Are Story & Plot The Same Thing?


No sir. For starters one begins with an ‘s’ and the other with a ‘p’. Story has five letters and plot has four.

Enough frivolities. Your screenplay is a delicate, finely-tuned literary instrument. Screenwriters must be well aware of these two terms to ensure the integrity of their screenwriting. Although both terms are inextricably linked, each has its own nuance and dramatic function in your film script.

Story is what you are trying to say. Plot is how you say it; its execution. In other words plot is what happens in your film and story is why it happens.

A story is informed by plot, but a plot does not inform the story. Story is the super structure of the dramatic narrative and plot is the micro structure.

What is story?

Let’s start with the concept of a story. In its simplest form it is the spine of the dramatic discourse; a series of inter-dependent and consequential events.

Story is a over-arching term which explores the overall concept of your screenplay with regard to subject, character arc, theme and emotional core. What is your main character exploring and what do they discover about themselves during the course of the story?

Story is less tangible and finite than plot. It is certainly defined by a beginning, middle and end in terms of the overall story scope.

A story conveys the dramatic, thematic and emotional significance of a screenplay. It is the inner journey the main character undertakes. Plot is the outer physical journey.

Think of story as being the body and the plot as being the nervous system.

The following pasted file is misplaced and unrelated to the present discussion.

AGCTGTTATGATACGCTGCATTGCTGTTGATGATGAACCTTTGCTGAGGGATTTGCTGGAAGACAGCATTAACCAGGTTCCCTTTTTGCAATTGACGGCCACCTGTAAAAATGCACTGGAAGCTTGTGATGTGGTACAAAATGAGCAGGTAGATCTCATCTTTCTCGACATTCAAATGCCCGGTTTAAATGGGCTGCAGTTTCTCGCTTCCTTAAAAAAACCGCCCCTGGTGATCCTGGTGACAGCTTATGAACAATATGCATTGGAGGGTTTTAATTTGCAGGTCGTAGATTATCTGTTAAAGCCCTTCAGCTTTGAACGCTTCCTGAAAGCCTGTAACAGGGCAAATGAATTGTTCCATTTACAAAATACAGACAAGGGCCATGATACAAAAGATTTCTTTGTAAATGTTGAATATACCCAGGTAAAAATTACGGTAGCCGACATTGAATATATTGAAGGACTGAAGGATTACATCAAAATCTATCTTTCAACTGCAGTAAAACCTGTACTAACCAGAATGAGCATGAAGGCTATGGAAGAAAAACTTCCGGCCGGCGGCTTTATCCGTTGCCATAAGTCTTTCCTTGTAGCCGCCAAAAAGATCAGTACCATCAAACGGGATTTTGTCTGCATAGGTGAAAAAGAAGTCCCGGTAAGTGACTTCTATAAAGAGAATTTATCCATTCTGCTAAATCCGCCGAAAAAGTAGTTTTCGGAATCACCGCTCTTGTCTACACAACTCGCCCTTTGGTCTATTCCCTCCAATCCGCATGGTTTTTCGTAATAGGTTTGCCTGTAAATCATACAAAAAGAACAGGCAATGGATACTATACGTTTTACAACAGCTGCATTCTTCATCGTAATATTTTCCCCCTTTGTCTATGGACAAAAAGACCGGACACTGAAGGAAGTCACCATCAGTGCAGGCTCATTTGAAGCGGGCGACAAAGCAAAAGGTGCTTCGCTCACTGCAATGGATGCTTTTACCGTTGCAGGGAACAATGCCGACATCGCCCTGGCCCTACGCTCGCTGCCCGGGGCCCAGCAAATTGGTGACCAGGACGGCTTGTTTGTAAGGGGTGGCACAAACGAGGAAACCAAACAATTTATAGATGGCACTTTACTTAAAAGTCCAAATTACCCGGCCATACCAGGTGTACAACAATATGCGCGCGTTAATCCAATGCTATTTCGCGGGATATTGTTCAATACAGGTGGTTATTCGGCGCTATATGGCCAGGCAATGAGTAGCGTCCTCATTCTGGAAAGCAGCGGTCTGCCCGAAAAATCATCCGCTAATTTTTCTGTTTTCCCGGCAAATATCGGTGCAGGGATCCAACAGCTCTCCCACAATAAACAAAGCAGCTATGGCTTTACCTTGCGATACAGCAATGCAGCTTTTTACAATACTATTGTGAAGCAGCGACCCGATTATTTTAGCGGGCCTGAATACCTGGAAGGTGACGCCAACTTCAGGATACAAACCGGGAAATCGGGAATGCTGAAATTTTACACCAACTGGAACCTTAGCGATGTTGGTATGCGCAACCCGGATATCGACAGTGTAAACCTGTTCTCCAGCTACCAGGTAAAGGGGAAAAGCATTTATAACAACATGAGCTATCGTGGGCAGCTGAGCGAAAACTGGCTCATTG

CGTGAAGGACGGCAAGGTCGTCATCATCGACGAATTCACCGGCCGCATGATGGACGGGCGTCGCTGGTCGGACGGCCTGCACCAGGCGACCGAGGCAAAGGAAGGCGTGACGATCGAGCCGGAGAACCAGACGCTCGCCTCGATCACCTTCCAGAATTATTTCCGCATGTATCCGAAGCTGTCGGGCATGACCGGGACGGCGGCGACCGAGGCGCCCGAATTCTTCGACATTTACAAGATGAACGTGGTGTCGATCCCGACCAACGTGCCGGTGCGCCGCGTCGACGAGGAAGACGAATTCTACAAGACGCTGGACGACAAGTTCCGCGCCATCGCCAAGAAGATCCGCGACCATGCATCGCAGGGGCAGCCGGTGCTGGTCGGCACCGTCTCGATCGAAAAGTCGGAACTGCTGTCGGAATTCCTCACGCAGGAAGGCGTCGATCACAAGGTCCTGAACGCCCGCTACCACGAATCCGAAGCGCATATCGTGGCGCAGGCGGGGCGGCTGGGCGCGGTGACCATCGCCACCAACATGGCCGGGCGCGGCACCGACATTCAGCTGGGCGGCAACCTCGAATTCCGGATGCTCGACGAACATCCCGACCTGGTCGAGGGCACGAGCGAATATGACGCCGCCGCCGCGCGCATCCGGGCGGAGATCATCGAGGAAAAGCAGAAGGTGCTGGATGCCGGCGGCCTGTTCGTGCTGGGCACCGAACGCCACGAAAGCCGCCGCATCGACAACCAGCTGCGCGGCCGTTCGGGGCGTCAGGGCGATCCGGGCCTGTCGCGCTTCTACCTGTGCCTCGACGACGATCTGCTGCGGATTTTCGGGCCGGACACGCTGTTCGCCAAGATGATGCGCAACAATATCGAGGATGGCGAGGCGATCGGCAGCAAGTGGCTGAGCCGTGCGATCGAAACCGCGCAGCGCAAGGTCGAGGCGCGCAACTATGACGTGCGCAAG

What is plot?

Plot is the mechanical nature of story. It is the defined as the nuts and bolts (beats or plot points) of your screenplay. It solidifies the structural components of the story. It shapes it and defines the narrative boundaries.

Plot is the specific causal events that illustrate the story you are writing. Plot point A either causes plot point B or plot point B is a consequential decision made by a character after plot point A has occurred. An action-reaction paradigm if you will. Plot should never simply sequential; plot point A occurred followed by plot point B.

In my view, story is more difficult to compose than the plot. If a scriptwriter hasn’t fully defined their story before they start writing, the plot will seem like a series of vignettes.

Plot is also used to manipulate the audience through a variety of devices to invoke emotional responses in your audience. These include tension, suspense,  reversals, twists and turns. They directly affect the story dynamics and tone.

 

Which is more important?

Both of these aspects of your screenplay are equally important. However, screenwriters should focus on the relative ratios of story and plot in their screenwriting. This is generally dependent on the film genre and the mood of a particular scene.

Action, comedy and horror films generally lean more towards plot. Action films rely heavily on thrills and spills and less on character development. The main character wants something and constantly battles obstacles.

Dramas and to a lesser extent thrillers, are more focussed on story and overall themes. Sci-fi movies balance man’s relationship with technology with action.

So now you know!

scriptfirm final logo colourELEVATE your screenplays with super excellent Film & TV script coverage at Script Firm.

 

 

Leave a Reply

Fill in your details below or click an icon to log in:

WordPress.com Logo

You are commenting using your WordPress.com account. Log Out / Change )

Twitter picture

You are commenting using your Twitter account. Log Out / Change )

Facebook photo

You are commenting using your Facebook account. Log Out / Change )

Google+ photo

You are commenting using your Google+ account. Log Out / Change )

Connecting to %s